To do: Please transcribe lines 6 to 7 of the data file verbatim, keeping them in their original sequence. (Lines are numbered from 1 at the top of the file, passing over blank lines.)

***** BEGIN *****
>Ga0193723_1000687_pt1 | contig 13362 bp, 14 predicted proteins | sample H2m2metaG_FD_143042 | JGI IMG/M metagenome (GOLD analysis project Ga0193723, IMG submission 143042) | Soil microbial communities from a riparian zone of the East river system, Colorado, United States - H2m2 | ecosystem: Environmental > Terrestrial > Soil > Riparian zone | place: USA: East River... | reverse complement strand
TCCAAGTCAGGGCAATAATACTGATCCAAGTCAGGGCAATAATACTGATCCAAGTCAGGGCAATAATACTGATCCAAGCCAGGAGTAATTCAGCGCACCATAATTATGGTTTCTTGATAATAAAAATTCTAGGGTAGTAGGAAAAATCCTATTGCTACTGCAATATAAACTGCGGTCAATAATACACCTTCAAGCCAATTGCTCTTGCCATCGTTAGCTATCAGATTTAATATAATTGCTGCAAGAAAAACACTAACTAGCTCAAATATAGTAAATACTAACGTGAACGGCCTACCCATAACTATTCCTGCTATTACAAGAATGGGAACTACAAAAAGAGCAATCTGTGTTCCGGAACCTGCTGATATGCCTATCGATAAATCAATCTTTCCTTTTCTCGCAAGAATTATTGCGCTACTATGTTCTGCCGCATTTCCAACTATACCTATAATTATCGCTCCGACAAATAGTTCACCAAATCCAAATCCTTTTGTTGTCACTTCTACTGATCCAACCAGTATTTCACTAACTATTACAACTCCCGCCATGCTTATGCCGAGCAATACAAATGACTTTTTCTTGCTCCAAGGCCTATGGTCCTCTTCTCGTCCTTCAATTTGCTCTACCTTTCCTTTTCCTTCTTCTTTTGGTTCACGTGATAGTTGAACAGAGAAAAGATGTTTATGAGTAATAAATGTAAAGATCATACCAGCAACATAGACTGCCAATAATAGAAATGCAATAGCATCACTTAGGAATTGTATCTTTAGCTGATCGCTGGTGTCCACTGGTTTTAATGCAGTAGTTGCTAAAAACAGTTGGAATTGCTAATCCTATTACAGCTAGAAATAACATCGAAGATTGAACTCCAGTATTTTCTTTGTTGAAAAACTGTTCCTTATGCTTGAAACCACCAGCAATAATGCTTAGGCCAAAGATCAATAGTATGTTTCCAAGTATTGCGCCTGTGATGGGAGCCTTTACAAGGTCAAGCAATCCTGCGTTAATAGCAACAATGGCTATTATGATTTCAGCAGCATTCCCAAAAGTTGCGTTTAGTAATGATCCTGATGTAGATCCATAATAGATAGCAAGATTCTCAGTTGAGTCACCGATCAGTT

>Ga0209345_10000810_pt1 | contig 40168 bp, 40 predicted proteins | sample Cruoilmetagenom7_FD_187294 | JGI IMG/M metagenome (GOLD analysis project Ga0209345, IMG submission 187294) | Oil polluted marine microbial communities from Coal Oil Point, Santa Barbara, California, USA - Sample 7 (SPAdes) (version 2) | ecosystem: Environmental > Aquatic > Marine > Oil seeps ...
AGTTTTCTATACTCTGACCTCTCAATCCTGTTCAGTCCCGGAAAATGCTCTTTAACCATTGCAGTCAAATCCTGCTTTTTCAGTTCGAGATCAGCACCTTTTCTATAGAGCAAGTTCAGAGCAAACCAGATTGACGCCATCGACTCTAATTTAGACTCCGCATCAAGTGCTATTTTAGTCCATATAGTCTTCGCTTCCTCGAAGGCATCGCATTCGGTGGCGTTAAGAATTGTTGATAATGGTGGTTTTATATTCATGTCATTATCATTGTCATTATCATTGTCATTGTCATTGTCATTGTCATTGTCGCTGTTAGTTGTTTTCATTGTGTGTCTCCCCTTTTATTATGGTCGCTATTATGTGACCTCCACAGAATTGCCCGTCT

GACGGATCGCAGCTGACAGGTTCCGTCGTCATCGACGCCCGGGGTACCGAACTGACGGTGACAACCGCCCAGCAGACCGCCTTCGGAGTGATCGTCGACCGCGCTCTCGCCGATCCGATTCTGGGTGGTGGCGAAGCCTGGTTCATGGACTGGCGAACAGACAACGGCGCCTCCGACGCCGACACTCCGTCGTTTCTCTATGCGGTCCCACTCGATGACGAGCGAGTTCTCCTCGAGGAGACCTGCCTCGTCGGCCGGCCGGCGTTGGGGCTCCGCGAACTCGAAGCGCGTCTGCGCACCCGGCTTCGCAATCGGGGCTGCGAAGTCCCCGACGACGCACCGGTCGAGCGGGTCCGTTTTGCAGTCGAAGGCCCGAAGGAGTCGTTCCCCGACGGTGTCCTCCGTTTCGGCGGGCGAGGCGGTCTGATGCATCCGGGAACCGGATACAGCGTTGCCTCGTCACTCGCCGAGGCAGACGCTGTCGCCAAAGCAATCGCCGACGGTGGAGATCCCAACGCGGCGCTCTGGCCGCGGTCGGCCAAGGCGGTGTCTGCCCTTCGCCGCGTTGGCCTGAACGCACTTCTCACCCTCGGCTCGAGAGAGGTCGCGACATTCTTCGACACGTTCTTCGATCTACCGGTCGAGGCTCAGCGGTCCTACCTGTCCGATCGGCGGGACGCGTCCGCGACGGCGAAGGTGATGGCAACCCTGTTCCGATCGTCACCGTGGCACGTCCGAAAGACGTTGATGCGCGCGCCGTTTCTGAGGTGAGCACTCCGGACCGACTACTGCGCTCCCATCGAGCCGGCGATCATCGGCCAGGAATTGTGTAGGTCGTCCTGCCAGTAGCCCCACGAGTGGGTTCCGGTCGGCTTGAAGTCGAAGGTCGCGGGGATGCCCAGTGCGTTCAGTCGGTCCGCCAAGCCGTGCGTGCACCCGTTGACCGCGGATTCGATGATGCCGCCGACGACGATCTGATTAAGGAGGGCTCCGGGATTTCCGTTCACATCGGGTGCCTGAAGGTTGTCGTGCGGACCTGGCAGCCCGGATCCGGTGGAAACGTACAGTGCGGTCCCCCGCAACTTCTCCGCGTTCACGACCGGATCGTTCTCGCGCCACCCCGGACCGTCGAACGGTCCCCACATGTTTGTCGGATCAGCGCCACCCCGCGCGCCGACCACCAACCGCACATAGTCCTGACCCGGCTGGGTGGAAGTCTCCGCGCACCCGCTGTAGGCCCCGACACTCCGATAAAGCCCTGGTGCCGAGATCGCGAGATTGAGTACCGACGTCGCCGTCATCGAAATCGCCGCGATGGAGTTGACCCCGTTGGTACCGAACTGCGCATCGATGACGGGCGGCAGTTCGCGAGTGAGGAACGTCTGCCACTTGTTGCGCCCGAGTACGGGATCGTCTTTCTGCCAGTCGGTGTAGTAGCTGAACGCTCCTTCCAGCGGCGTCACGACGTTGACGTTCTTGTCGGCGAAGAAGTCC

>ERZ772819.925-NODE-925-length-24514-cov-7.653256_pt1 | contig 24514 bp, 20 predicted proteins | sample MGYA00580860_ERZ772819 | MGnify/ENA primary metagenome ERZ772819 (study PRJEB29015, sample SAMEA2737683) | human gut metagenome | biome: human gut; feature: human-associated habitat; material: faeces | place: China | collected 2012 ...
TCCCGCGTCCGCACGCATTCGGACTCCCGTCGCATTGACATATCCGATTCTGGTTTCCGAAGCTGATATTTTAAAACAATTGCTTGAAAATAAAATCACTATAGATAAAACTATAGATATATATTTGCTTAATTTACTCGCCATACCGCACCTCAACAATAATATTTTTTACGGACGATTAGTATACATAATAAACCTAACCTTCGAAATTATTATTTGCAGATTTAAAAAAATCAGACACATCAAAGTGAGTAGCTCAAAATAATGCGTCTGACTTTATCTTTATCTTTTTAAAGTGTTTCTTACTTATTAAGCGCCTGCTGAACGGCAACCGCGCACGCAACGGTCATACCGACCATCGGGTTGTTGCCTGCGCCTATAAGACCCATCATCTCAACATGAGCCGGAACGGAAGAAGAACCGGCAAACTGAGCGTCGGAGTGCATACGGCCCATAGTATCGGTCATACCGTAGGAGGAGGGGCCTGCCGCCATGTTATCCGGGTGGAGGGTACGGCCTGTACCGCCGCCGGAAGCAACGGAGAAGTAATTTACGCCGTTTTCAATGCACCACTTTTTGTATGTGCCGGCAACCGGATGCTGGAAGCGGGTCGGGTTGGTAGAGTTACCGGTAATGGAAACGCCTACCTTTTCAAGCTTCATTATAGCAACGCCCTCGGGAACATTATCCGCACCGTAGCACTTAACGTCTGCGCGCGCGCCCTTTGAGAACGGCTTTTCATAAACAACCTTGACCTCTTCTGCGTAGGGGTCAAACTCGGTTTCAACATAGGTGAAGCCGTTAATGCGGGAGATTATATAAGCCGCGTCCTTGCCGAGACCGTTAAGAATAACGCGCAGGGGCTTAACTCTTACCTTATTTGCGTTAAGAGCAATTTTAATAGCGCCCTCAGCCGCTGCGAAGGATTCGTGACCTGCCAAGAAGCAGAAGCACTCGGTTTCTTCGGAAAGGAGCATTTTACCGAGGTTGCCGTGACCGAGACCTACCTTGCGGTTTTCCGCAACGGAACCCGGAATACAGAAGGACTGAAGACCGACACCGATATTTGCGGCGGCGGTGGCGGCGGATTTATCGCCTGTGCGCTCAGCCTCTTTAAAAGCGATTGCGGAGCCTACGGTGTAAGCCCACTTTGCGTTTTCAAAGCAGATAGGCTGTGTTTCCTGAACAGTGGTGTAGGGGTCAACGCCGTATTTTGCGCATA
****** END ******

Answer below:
>ERZ772819.925-NODE-925-length-24514-cov-7.653256_pt1 | contig 24514 bp, 20 predicted proteins | sample MGYA00580860_ERZ772819 | MGnify/ENA primary metagenome ERZ772819 (study PRJEB29015, sample SAMEA2737683) | human gut metagenome | biome: human gut; feature: human-associated habitat; material: faeces | place: China | collected 2012 ...
TCCCGCGTCCGCACGCATTCGGACTCCCGTCGCATTGACATATCCGATTCTGGTTTCCGAAGCTGATATTTTAAAACAATTGCTTGAAAATAAAATCACTATAGATAAAACTATAGATATATATTTGCTTAATTTACTCGCCATACCGCACCTCAACAATAATATTTTTTACGGACGATTAGTATACATAATAAACCTAACCTTCGAAATTATTATTTGCAGATTTAAAAAAATCAGACACATCAAAGTGAGTAGCTCAAAATAATGCGTCTGACTTTATCTTTATCTTTTTAAAGTGTTTCTTACTTATTAAGCGCCTGCTGAACGGCAACCGCGCACGCAACGGTCATACCGACCATCGGGTTGTTGCCTGCGCCTATAAGACCCATCATCTCAACATGAGCCGGAACGGAAGAAGAACCGGCAAACTGAGCGTCGGAGTGCATACGGCCCATAGTATCGGTCATACCGTAGGAGGAGGGGCCTGCCGCCATGTTATCCGGGTGGAGGGTACGGCCTGTACCGCCGCCGGAAGCAACGGAGAAGTAATTTACGCCGTTTTCAATGCACCACTTTTTGTATGTGCCGGCAACCGGATGCTGGAAGCGGGTCGGGTTGGTAGAGTTACCGGTAATGGAAACGCCTACCTTTTCAAGCTTCATTATAGCAACGCCCTCGGGAACATTATCCGCACCGTAGCACTTAACGTCTGCGCGCGCGCCCTTTGAGAACGGCTTTTCATAAACAACCTTGACCTCTTCTGCGTAGGGGTCAAACTCGGTTTCAACATAGGTGAAGCCGTTAATGCGGGAGATTATATAAGCCGCGTCCTTGCCGAGACCGTTAAGAATAACGCGCAGGGGCTTAACTCTTACCTTATTTGCGTTAAGAGCAATTTTAATAGCGCCCTCAGCCGCTGCGAAGGATTCGTGACCTGCCAAGAAGCAGAAGCACTCGGTTTCTTCGGAAAGGAGCATTTTACCGAGGTTGCCGTGACCGAGACCTACCTTGCGGTTTTCCGCAACGGAACCCGGAATACAGAAGGACTGAAGACCGACACCGATATTTGCGGCGGCGGTGGCGGCGGATTTATCGCCTGTGCGCTCAGCCTCTTTAAAAGCGATTGCGGAGCCTACGGTGTAAGCCCACTTTGCGTTTTCAAAGCAGATAGGCTGTGTTTCCTGAACAGTGGTGTAGGGGTCAACGCCGTATTTTGCGCATA